Text Size:

Current Size: 100%


There are two kinds of taxi:

  • London-style 'black cabs', which are licensed by the local authority and can be hailed in the street or at a taxi rank
  • private hire vehicles (PHVs), often called minicabs, which are operated by companies and have to be booked in advance

Wheelchair user getting help with seatbelt in a black cabAccess

In London, all black cabs must be accessible as part of their 'conditions of fitness'. They must have anchorage for a wheelchair to be safely carried or stowed, have grab handles in a contrasting colour and have an induction loop fitted. The taxi door must be at least 750mm wide and 1200mm high, and open at least 90°. Not all black cabs are equally accessible for wheelchair users. Ramps that are steep, and channel ramps, can be difficult.

Outside of London, some local authorities only issue licenses to taxis that have room for wheelchair users. In many cases, taxis in these areas will be the same as in London. There are now adapted people-carriers or vans and, while there are no minimum standards for these, they are likely to have at least the same amount of room for wheelchair users as London cabs. Some van conversions may be bigger and can take two wheelchair users. To find out what's available in a particular area, contact your local taxi-licensing office.


Drivers of accessible taxis (of both kinds) have to provide their passengers with a reasonable amount of mobility assistance. This means that if you use a wheelchair, the driver must help you into and out of the vehicle, either in your wheelchair or transferring to a seat. They must also load the wheelchair into the vehicle and offer to load and unload your luggage.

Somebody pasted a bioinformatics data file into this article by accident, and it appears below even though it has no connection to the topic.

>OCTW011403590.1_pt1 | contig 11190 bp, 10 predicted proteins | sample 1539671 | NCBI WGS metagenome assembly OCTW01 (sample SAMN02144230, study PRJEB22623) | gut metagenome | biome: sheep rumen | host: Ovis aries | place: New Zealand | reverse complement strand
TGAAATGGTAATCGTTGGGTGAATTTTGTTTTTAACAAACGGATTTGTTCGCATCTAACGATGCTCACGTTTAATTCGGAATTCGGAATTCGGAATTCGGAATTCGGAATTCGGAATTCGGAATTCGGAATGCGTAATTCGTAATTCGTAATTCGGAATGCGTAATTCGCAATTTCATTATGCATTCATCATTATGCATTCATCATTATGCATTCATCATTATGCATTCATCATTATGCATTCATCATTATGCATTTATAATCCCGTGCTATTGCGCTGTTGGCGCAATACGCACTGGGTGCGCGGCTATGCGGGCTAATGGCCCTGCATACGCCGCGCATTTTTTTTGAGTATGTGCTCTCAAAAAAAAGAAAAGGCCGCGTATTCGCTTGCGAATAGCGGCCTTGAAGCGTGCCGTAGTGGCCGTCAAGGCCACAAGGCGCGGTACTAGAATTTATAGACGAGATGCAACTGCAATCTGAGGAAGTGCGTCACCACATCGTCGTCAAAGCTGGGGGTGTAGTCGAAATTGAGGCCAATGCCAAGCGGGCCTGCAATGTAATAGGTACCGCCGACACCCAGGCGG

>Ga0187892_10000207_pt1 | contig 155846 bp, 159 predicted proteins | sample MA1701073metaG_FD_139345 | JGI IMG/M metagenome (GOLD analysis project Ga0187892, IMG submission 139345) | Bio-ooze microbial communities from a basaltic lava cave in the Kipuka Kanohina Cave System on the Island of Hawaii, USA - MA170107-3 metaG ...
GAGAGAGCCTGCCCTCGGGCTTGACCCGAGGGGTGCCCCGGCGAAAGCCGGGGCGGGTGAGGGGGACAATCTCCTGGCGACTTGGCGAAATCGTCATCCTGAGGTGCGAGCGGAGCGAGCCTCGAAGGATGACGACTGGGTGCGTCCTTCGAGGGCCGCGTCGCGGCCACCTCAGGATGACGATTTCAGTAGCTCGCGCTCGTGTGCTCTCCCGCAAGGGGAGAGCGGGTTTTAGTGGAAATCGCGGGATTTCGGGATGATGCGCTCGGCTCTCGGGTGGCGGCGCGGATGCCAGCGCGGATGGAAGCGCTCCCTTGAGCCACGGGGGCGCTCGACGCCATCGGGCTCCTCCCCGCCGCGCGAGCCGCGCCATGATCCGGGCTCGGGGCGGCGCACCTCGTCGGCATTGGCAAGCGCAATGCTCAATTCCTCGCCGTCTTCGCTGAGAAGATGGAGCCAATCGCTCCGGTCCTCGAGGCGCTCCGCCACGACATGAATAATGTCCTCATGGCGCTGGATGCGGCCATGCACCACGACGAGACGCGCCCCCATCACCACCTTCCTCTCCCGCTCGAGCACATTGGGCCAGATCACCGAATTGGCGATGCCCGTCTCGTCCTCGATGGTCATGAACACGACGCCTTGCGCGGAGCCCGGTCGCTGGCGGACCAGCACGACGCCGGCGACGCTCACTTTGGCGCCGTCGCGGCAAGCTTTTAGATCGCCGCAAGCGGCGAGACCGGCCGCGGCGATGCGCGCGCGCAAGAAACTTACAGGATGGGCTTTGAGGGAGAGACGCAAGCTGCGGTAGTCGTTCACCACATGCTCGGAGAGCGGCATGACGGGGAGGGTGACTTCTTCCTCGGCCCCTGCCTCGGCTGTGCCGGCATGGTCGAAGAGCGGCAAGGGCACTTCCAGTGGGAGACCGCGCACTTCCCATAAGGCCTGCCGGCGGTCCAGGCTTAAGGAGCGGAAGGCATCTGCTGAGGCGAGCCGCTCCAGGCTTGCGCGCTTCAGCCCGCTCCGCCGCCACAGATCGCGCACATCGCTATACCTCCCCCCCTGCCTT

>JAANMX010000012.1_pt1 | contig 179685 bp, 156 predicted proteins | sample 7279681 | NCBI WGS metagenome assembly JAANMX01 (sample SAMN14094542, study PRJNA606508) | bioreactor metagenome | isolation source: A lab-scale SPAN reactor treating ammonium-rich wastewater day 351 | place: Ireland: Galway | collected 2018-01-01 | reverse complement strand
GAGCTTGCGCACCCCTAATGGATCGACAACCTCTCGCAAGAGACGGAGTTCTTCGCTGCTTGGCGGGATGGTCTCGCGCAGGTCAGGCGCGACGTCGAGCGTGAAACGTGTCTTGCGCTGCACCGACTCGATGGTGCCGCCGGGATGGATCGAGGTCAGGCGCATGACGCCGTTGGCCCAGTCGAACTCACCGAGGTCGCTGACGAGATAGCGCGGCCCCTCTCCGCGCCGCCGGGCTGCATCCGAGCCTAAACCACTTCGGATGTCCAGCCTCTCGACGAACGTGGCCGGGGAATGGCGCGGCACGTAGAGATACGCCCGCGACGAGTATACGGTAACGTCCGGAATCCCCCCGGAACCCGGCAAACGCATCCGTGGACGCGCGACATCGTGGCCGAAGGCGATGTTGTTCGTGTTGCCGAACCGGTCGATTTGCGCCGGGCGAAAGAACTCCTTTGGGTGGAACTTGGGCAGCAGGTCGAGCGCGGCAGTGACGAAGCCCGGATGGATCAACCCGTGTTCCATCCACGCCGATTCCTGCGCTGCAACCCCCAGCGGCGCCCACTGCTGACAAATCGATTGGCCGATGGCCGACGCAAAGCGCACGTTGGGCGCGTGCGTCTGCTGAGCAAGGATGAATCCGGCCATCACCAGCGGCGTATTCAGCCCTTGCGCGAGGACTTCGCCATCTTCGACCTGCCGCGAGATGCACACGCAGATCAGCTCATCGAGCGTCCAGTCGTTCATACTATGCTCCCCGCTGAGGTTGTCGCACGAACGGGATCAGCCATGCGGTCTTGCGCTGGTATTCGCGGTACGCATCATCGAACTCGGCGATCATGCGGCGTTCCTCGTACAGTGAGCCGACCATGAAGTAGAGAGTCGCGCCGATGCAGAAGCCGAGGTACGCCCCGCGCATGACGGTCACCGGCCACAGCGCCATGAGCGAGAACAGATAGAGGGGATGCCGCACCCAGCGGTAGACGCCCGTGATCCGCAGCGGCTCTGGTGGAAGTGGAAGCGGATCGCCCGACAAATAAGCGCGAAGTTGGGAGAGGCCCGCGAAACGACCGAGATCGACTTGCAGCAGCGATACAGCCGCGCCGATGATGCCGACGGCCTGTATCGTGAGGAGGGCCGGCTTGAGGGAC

Drivers who are not physically able to assist in this way will display an exemption certificate. If the taxi isn't accessible, the driver doesn't have the same requirement to help.


In London, the Taxicard scheme provides subsidised transport for disabled people who have difficulty using public transport. It's run by local councils and is only for people living in London.

London Councils Taxicard Scheme
London Councils Taxicard Scheme

United Kingdom


020 7934 9791


020 7934 9591

Some other areas have similar concessions in place. Contact your local authority to find out what applies in your area.

Reporting back and complaining

Your local council will have a taxi-licensing office. Contact them if you want to complain or give feedback. If you can, note down the driver's badge number or the taxi's licence-plate number.

For complaints about London taxis, contact Surface Transport Customer Services or fill in a complaint form online.

TFL Surface Transport Customer Services

0343 222 4444

Travel tips and advice

  • If you're sitting in a wheelchair, make sure you travel in the right position, secure the chair and wear a seat belt; never sit sideways.
  • Some drivers might drive past if they see you in a wheelchair or with a guide dog (even though this is an offence), so get someone else or a friend to hail the taxi.
  • Booking taxis at certain times of day - such as 8.30-9.30am and 3-6pm - may be a problem, as they may be pre-booked for work or school journeys.
  • RNIB can provide taxi-hailing cards for blind or partially sighted people. These are cards with 'TAXI' printed on them, which you can hold up.
  • In London, the Hailo app for smartphones lets you order black cabs and make payments (useful if you can't read the meter, or if handling money is difficult). You can also let drivers know in advance if you're a wheelchair user.
  • The website Traintaxi lets you know whether there's a taxi rank at any train station and gives the phone numbers of local firms with wheelchair-accessible vehicles.


  • Let a licensed minicab company know that you have a visual impairment. Ask the driver to tell you exactly where they've parked and describe the surroundings.

Last updated: August 2015

Previous: Coaches | Taxis | Next: Trains